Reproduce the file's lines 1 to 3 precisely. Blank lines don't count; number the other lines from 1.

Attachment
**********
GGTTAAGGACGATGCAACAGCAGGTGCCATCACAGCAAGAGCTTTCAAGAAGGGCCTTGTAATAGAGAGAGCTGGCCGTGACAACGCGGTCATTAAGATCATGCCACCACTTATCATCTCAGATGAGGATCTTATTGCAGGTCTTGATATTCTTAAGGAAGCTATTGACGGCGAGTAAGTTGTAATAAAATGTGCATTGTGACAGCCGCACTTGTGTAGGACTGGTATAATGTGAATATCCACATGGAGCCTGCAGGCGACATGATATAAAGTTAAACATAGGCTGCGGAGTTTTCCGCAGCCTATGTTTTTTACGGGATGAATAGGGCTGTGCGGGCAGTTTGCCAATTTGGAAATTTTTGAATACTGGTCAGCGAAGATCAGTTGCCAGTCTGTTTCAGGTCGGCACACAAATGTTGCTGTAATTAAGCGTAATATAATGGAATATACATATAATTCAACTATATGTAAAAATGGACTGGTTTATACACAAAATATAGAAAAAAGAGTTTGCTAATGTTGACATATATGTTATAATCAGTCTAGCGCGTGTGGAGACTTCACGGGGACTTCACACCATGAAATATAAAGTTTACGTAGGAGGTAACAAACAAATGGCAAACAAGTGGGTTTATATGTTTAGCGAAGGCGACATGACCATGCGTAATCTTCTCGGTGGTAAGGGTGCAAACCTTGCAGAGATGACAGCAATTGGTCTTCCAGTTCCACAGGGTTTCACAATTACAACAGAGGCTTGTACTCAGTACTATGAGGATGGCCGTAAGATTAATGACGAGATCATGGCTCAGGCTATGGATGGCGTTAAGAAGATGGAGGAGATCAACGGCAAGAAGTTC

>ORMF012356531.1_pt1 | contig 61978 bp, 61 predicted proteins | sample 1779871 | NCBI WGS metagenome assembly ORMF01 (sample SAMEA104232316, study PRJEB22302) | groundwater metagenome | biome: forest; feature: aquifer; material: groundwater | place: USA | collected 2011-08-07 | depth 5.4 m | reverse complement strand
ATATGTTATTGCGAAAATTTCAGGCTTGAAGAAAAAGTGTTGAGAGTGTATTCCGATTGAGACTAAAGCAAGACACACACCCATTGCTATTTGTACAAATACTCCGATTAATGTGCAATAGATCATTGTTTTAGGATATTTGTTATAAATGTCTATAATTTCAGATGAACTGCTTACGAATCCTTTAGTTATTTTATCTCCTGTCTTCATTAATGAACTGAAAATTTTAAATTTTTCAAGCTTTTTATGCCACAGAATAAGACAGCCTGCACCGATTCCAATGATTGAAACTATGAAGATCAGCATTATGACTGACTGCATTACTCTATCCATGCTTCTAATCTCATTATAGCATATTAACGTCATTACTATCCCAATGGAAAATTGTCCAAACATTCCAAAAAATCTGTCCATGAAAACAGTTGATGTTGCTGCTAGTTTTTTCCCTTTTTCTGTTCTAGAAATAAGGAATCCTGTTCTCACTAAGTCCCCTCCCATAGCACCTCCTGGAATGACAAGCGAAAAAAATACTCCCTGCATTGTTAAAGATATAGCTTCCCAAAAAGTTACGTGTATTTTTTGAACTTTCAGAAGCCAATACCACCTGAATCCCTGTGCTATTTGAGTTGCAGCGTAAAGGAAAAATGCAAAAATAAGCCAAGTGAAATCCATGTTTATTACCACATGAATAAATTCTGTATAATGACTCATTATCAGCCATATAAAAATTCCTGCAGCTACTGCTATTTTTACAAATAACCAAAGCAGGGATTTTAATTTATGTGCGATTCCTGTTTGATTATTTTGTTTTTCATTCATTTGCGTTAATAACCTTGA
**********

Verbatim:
GGTTAAGGACGATGCAACAGCAGGTGCCATCACAGCAAGAGCTTTCAAGAAGGGCCTTGTAATAGAGAGAGCTGGCCGTGACAACGCGGTCATTAAGATCATGCCACCACTTATCATCTCAGATGAGGATCTTATTGCAGGTCTTGATATTCTTAAGGAAGCTATTGACGGCGAGTAAGTTGTAATAAAATGTGCATTGTGACAGCCGCACTTGTGTAGGACTGGTATAATGTGAATATCCACATGGAGCCTGCAGGCGACATGATATAAAGTTAAACATAGGCTGCGGAGTTTTCCGCAGCCTATGTTTTTTACGGGATGAATAGGGCTGTGCGGGCAGTTTGCCAATTTGGAAATTTTTGAATACTGGTCAGCGAAGATCAGTTGCCAGTCTGTTTCAGGTCGGCACACAAATGTTGCTGTAATTAAGCGTAATATAATGGAATATACATATAATTCAACTATATGTAAAAATGGACTGGTTTATACACAAAATATAGAAAAAAGAGTTTGCTAATGTTGACATATATGTTATAATCAGTCTAGCGCGTGTGGAGACTTCACGGGGACTTCACACCATGAAATATAAAGTTTACGTAGGAGGTAACAAACAAATGGCAAACAAGTGGGTTTATATGTTTAGCGAAGGCGACATGACCATGCGTAATCTTCTCGGTGGTAAGGGTGCAAACCTTGCAGAGATGACAGCAATTGGTCTTCCAGTTCCACAGGGTTTCACAATTACAACAGAGGCTTGTACTCAGTACTATGAGGATGGCCGTAAGATTAATGACGAGATCATGGCTCAGGCTATGGATGGCGTTAAGAAGATGGAGGAGATCAACGGCAAGAAGTTC

>ORMF012356531.1_pt1 | contig 61978 bp, 61 predicted proteins | sample 1779871 | NCBI WGS metagenome assembly ORMF01 (sample SAMEA104232316, study PRJEB22302) | groundwater metagenome | biome: forest; feature: aquifer; material: groundwater | place: USA | collected 2011-08-07 | depth 5.4 m | reverse complement strand
ATATGTTATTGCGAAAATTTCAGGCTTGAAGAAAAAGTGTTGAGAGTGTATTCCGATTGAGACTAAAGCAAGACACACACCCATTGCTATTTGTACAAATACTCCGATTAATGTGCAATAGATCATTGTTTTAGGATATTTGTTATAAATGTCTATAATTTCAGATGAACTGCTTACGAATCCTTTAGTTATTTTATCTCCTGTCTTCATTAATGAACTGAAAATTTTAAATTTTTCAAGCTTTTTATGCCACAGAATAAGACAGCCTGCACCGATTCCAATGATTGAAACTATGAAGATCAGCATTATGACTGACTGCATTACTCTATCCATGCTTCTAATCTCATTATAGCATATTAACGTCATTACTATCCCAATGGAAAATTGTCCAAACATTCCAAAAAATCTGTCCATGAAAACAGTTGATGTTGCTGCTAGTTTTTTCCCTTTTTCTGTTCTAGAAATAAGGAATCCTGTTCTCACTAAGTCCCCTCCCATAGCACCTCCTGGAATGACAAGCGAAAAAAATACTCCCTGCATTGTTAAAGATATAGCTTCCCAAAAAGTTACGTGTATTTTTTGAACTTTCAGAAGCCAATACCACCTGAATCCCTGTGCTATTTGAGTTGCAGCGTAAAGGAAAAATGCAAAAATAAGCCAAGTGAAATCCATGTTTATTACCACATGAATAAATTCTGTATAATGACTCATTATCAGCCATATAAAAATTCCTGCAGCTACTGCTATTTTTACAAATAACCAAAGCAGGGATTTTAATTTATGTGCGATTCCTGTTTGATTATTTTGTTTTTCATTCATTTGCGTTAATAACCTTGA